Bernadette Somody: We are talking as though there are three different squares on the map: the state, that is, the government; society, so citizens; and the civil organizations. This is already the product of the government’s propaganda. There are not three areas but rather two: on the one hand the state organs, the government, the practitioners of public power, and on the other, society. Civil organizations are part of society. They are not isolated but rather actors offering experience in the practice of basic rights, for example in order for citizens to express their opinion and undertake charitable social work.
The government justifies the modification to the law on the basis of creating transparency. What’s the matter with this?
Bernadette Somody: It is not at all a question of whether we would want to operate transparently. It is important that if we represent a given opinion, our financial background be known. But this is already entirely the case today. What we are speaking out against is the stigmatization, against the need to register separately, and the closure of those who do not satisfy this requirement.
Stefánia Kapronczay: In 2015 we even issued an opinion about this. We try to take seriously the principle of transparency. We wrote that the supporter can already be known, and whether a given source is international, and what activity is undertaken using the support. In fact, we set forth recommendations as to what operating information should be made available in place of the expected financial accounting.
Bernadette Somody: Among consolidated relationships it is reasonable to raise the question as to what the motivations are of those who loudly participate in the democratic debate. The stronger their position, and our position in the media is still perhaps louder than that of a citizen, the more it is necessary to disclose information about itself. It is precisely for this reason that we still show our budgets going back years.
What principles argue against civil organizations being as transparent as possible?
Bernadette Somody: The fact that we do not make decisions that are binding on citizens. We have our opinions, just like any other citizen, but their expression is not associated with any compulsory or public power, and we do not spend public money. In contrast to the state, there is no reason in the case of civil organizations why the main rule needs to be transparency. We must not compromise our right to demand, just like any citizen, that there be a constitutional reason to compel us to make information public. I think people would be outraged to be told by a company to publish their salary on the internet. Why would they do this? Under no circumstances do we wish to find meaning in a meaningless concept. We do not want to act as though we believe that this is a real argument. The bill is about obstructionism, intimidation, and stigmatization, and nothing else.
How much are civil organizations of this kind required to accommodate the expectations of foreign supporters?
Márta Pardavi: Donors always have expectations: this is called strategy or application and reporting obligations. The task of the United Nations High Commissioner for Refugees (UNHCR) is to protect refugees. One method of this is to provide legal assistance that enables vulnerable people to navigate the legal maze. We agree with this, and in this sense it is not about alignment but about a community of values. Applications involve a huge amount of paperwork and tremendous inspection. It is mostly the same when it comes to the administration of EU supports and the Open Society Foundation. But beyond the obligations set forth in the application and the contract, it is not necessary to meet any other expectations. They do not even say at the UNHCR whether we can appeal in a specific case or what kind of statement we should issue.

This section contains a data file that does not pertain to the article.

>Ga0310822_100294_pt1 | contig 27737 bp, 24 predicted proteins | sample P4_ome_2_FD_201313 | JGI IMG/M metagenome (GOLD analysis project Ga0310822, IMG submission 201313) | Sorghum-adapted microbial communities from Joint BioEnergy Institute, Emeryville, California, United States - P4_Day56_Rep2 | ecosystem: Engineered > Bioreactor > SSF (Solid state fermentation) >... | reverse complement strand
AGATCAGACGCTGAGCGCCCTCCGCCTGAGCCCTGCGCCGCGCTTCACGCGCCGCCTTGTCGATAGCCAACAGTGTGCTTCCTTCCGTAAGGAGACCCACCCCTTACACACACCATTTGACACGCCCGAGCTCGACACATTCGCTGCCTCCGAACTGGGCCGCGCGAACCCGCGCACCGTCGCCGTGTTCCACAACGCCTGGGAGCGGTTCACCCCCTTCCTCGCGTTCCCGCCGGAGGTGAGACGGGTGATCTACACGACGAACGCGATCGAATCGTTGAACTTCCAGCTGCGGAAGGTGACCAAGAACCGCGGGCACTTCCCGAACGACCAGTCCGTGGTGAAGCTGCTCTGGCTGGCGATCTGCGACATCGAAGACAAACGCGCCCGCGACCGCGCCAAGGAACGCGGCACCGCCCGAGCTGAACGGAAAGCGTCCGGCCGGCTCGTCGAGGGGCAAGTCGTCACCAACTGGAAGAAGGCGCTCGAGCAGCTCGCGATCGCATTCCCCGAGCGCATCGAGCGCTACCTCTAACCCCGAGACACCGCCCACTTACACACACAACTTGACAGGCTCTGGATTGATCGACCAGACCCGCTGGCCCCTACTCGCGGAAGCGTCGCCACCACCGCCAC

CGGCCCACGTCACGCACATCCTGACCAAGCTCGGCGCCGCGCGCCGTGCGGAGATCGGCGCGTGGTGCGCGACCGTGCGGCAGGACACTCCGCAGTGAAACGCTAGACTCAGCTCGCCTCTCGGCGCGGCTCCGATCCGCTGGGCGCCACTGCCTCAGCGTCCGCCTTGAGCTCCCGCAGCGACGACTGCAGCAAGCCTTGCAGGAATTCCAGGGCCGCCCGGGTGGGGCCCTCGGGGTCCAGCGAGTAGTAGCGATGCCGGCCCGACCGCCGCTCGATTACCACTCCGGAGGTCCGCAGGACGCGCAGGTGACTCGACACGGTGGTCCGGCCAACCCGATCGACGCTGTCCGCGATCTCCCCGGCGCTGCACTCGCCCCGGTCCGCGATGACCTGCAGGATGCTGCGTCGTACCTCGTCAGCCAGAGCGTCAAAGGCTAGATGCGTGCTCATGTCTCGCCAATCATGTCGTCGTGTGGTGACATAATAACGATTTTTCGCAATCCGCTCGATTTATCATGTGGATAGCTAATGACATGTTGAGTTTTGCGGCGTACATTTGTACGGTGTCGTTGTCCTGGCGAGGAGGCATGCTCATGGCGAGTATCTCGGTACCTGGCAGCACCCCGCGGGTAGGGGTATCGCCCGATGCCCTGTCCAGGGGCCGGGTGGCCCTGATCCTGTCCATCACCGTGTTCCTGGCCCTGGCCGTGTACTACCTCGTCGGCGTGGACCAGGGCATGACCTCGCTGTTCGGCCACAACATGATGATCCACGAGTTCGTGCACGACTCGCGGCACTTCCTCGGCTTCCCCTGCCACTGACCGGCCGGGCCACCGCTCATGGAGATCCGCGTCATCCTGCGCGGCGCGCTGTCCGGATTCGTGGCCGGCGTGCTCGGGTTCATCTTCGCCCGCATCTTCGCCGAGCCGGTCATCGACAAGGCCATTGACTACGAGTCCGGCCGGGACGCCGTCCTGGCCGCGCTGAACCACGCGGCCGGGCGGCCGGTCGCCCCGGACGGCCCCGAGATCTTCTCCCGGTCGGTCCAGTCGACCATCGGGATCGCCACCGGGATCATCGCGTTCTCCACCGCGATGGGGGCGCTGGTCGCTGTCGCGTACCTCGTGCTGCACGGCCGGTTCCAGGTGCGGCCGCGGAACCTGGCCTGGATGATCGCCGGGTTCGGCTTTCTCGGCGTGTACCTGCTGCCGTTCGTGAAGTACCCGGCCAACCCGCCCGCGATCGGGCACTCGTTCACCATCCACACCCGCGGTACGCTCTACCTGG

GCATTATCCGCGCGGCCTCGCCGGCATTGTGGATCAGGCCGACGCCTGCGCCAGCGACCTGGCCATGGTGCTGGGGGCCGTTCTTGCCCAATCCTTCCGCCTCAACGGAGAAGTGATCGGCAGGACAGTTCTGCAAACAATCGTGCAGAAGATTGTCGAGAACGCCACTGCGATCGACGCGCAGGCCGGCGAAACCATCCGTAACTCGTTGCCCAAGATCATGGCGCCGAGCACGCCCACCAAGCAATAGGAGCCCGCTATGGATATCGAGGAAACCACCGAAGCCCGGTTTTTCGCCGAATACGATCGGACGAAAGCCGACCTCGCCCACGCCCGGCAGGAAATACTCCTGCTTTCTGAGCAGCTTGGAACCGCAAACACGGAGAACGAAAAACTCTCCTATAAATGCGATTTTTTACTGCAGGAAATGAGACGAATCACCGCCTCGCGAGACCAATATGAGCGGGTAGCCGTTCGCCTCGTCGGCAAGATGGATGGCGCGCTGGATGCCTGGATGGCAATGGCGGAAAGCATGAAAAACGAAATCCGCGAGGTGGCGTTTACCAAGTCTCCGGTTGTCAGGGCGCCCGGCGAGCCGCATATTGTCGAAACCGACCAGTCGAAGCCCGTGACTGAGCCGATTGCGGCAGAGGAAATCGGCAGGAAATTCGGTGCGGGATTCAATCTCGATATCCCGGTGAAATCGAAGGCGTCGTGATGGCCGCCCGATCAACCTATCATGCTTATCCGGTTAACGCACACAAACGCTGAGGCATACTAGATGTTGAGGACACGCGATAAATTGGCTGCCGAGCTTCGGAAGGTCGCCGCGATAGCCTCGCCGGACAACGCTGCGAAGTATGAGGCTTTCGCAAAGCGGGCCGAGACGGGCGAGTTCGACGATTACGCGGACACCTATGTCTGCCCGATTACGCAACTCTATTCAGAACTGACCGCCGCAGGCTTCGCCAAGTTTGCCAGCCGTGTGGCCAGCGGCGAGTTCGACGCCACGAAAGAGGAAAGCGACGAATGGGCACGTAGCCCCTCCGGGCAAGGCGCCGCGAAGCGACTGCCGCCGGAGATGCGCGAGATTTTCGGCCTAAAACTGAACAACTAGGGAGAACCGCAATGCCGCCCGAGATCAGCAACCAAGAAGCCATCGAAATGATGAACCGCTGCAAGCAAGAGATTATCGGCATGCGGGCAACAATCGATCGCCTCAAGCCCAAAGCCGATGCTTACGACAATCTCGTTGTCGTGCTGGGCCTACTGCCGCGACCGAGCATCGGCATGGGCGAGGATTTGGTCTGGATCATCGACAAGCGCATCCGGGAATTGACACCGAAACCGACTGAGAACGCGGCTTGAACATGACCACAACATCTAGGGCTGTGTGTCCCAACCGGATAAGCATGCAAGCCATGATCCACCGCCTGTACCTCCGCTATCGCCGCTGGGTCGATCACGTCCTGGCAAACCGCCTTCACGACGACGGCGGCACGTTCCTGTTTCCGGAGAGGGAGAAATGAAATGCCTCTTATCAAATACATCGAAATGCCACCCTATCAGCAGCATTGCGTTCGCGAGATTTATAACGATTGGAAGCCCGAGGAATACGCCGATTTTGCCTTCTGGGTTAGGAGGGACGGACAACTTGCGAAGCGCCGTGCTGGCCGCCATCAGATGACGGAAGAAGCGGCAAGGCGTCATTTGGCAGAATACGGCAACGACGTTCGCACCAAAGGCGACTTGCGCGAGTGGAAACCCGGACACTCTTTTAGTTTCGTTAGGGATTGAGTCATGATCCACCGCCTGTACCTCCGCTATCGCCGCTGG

Bernadette Somody: The basis for the relationship with the donor is the community of values in the goals, as well as oversight ensuring that the money is spent properly which must be strictly documented. But it is not like a road construction tender, where the government says a 50 km-long road is to be built between cities A and B with such and such a foundation and from such and such materials, and the one submitting the cheapest offer (or somebody else) wins the tender. Our clients do not instruct us in such a manner. We agree that people should be able to travel more easily and more safely, this is supported by a donor, and we submit a proposal as to what we believe would be a good mode of transportation. They require of us that we perform what we undertook.
Stefánia Kapronczay: The organizations have public, easily accessible strategies. For 22 years TASZ has held decision-makers to account according to the same principles. To say that we change to suit the expectations of the donors is a lie. There is never any concrete substantive expectation as to what we are to execute. Naturally, it matters what applications can be submitted in a given season. But we do not change our values because of this, and we retain the activity for which there is no funding and try to find money for it. For this reason it is very important that those citizens who agree with our activities support us with a monthly donation, even if it is only a symbolic amount. If only so that we can stand on several legs, since this is also one of the bases for dependency.
How stable are they financially?
Márta Pardavi: In an ideal case a civil organization, like every business organization, should have a stable, reliable income from which it can finance its basic operation, and if it wants to especially focus on something for a few years, say that the same authority that is investigating should not choose legal defenders, then we can obtain separate money for that. It should not be necessary to worry whether it will be possible at the end of the year to pay the financial advisor or whether the office will have electricity. Unfortunately, it is difficult to obtain donations for that, and civil organizations must often rely on the current opportunities at hand. But certainly we are not willing to do certain things. We do not apply for funds allocated for achieving objectives that are not among our priorities or which do not pertain to our activities.